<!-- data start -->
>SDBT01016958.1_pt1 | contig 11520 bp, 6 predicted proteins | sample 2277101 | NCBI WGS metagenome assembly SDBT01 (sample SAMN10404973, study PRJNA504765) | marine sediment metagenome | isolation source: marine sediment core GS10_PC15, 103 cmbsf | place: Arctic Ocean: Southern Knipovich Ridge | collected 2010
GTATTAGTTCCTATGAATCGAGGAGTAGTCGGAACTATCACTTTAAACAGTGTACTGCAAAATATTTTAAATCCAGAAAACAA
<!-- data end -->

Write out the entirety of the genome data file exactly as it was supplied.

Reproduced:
>SDBT01016958.1_pt1 | contig 11520 bp, 6 predicted proteins | sample 2277101 | NCBI WGS metagenome assembly SDBT01 (sample SAMN10404973, study PRJNA504765) | marine sediment metagenome | isolation source: marine sediment core GS10_PC15, 103 cmbsf | place: Arctic Ocean: Southern Knipovich Ridge | collected 2010
GTATTAGTTCCTATGAATCGAGGAGTAGTCGGAACTATCACTTTAAACAGTGTACTGCAAAATATTTTAAATCCAGAAAACAA